Microsurgery: Transplantation and Replantation by Harry J. Buncke, MD, et al.
  Table of Contents / Chapter 10:
Temporoparietal Fascia Transplantation and Temporoparietal Composite Osteofascial Reconstruction
  The donor and recipient site vascular anatomy should be evaluated preoperatively with noninvasive methods or, if necessary, angiography. The superficial temporal artery is traced along its course superiorly from its position in front of the ear. We use the Doppler ultrasound probe. Note particularly any frontal or occipital branches because these may provide arborizations for separate axial extensions. To plan the incision within the hairline, observe the relationship of the hairline to the axis of the superficial temporal pedicle. A history of male-pattern baldness may suggest a different reconstructive method to avoid an exposed donor site scar. A recipient bed, scarred from trauma, burn injury, or radiation, may require angiography to clarify the recipient vessel anatomy. Otherwise, Doppler probe examination should be sufficient.

The temporoparietal fascia is an extension of the subcutaneous musculoaponeurotic system (SMAS), passing superiorly from the face to the scalp. It continues as the galea aponeurotica, the middle of the five layers in the scalp. The two layers above the galea include the more superficial hair-bearing scalp and the subcutaneous fat layer. Just below the galea is a layer of loose areolar tissue. The pericranium is the fifth and deepest layer, adhering tightly to the cranial bone. The temporalis muscle and its fascia lie deep to the temporoparietal fascia inferior to the temporal line. The investing fascia of the temporalis muscle is a separate layer from the temporoparietal fascia. This temporalis muscle fascia follows the temporalis muscle under the zygomatic arch to insert on the coronoid process of the mandible.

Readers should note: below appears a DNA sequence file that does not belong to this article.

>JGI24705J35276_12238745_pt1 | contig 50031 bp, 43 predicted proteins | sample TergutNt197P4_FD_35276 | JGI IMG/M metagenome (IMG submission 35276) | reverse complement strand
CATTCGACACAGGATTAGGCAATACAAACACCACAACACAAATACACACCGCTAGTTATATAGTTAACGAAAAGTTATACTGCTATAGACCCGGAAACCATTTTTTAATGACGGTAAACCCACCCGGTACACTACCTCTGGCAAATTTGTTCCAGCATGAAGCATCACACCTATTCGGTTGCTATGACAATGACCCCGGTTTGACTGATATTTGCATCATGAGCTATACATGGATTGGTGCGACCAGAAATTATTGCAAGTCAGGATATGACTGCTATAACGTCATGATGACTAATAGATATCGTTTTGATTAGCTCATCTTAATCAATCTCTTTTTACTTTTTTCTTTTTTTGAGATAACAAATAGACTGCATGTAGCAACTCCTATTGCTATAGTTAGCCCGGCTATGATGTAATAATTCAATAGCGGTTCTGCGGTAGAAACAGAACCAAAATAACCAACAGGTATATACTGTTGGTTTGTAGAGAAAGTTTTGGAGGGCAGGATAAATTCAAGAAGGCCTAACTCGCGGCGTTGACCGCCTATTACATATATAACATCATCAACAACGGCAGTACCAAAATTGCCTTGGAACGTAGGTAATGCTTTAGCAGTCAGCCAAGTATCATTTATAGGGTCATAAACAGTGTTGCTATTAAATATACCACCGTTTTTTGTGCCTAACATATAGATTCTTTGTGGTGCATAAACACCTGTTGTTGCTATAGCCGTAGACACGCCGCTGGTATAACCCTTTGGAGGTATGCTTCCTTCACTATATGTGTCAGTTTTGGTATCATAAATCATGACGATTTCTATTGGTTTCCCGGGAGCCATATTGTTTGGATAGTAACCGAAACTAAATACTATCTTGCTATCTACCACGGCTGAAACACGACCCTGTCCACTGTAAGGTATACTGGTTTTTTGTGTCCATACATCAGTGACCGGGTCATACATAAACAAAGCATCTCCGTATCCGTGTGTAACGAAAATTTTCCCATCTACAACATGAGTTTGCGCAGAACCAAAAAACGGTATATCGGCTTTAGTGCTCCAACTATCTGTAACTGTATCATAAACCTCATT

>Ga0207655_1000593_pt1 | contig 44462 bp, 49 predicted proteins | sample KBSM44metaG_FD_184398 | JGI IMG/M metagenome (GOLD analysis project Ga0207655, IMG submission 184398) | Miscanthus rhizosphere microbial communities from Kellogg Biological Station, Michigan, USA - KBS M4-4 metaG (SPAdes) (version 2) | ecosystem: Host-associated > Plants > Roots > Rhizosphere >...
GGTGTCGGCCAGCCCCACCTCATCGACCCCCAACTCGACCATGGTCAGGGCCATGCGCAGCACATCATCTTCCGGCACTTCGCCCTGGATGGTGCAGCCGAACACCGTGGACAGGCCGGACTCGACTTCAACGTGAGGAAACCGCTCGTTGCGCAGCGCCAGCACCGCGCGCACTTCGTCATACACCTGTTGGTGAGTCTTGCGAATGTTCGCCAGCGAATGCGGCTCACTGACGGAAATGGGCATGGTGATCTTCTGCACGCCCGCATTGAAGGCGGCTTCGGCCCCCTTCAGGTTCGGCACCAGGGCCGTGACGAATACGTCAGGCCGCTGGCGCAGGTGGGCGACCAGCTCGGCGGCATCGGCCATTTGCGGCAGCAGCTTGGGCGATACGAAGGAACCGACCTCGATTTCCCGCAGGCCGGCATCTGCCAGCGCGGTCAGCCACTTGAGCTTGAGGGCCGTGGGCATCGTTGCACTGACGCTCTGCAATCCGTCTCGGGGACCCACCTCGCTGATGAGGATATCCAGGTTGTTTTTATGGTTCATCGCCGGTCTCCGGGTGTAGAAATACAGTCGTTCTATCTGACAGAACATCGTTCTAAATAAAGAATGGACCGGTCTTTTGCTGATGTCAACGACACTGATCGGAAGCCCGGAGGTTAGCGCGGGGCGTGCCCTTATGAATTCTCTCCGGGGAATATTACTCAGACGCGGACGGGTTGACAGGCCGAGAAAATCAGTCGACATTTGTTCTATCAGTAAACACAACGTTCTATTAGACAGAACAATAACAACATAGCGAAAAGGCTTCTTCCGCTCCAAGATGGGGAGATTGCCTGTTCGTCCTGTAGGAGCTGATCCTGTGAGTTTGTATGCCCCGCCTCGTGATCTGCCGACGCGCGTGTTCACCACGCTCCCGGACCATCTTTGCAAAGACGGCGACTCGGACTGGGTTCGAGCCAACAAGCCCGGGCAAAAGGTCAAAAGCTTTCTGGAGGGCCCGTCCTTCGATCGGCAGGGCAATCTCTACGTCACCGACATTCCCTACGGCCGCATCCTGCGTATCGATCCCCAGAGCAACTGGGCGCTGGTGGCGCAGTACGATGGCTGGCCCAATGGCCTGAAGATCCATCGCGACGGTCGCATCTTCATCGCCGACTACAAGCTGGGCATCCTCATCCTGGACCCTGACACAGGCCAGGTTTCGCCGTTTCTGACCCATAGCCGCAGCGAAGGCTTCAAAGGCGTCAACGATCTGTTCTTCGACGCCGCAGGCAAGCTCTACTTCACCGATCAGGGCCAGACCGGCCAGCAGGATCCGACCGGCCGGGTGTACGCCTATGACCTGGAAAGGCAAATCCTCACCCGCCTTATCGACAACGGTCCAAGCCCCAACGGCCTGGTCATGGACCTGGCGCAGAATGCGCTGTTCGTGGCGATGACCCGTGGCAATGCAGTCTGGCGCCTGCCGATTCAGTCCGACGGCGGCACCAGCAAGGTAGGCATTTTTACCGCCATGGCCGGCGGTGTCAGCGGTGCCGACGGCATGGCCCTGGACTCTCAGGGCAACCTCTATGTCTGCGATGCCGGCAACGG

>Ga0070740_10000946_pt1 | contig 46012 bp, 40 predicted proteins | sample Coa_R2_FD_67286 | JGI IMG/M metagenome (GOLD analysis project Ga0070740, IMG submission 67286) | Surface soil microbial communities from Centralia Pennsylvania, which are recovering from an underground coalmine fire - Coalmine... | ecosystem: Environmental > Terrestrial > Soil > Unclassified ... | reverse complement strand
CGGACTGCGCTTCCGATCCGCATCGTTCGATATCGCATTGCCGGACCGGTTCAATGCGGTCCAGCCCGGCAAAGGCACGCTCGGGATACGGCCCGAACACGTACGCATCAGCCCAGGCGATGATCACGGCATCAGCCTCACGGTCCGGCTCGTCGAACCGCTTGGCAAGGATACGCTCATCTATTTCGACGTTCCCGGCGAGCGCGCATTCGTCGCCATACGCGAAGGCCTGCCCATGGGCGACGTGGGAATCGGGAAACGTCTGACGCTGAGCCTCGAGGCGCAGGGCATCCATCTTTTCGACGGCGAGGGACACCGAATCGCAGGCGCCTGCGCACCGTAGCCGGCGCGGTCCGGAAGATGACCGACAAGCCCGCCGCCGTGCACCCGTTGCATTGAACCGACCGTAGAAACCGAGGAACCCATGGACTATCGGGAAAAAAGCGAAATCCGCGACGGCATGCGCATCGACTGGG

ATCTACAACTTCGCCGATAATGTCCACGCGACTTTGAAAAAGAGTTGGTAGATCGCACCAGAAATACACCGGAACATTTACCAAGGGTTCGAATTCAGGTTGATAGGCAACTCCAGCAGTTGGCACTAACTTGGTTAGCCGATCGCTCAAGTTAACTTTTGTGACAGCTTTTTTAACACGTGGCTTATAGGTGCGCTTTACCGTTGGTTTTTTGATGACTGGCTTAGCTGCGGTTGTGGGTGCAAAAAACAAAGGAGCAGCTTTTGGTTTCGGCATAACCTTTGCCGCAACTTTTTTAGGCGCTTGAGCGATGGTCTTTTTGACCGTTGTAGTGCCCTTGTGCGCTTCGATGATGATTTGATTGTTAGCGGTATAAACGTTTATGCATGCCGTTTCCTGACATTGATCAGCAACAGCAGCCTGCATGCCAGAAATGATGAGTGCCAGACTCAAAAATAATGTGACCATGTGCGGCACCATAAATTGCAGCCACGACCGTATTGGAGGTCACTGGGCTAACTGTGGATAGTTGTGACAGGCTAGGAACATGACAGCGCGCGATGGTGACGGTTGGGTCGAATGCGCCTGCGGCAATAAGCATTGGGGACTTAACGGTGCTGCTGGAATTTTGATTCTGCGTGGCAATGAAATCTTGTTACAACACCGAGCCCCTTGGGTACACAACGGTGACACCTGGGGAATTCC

The superficial temporal artery and vein provide the circulation to the temporoparietal fascia. They ascend together anterior to the ear, with the larger vein superficial to the artery. The artery is about 2 mm in diameter, and the vein is slightly larger. At the zygomatic arch, the superficial temporal artery branches to form the middle temporal artery that enters the temporalis muscle and contributes part of its blood supply.17 The next branch, to the frontal area of the fascia originates 5 cm distally, followed by an occipital branch.

The frontal branch of the facial nerve (CN VIII) may enter the field of dissection and must be preserved. It follows a course between a point 0.5 cm inferior to the tragus and a point 1.5 cm superior to the lateral brow.18 The nerve must be avoided because the pedicle narrows inferiorly. The auriculo-temporal nerve lies posterior to the vascular pedicle and provides sensation to the scalp. It is sacrificed in the elevation of the fascial flap.

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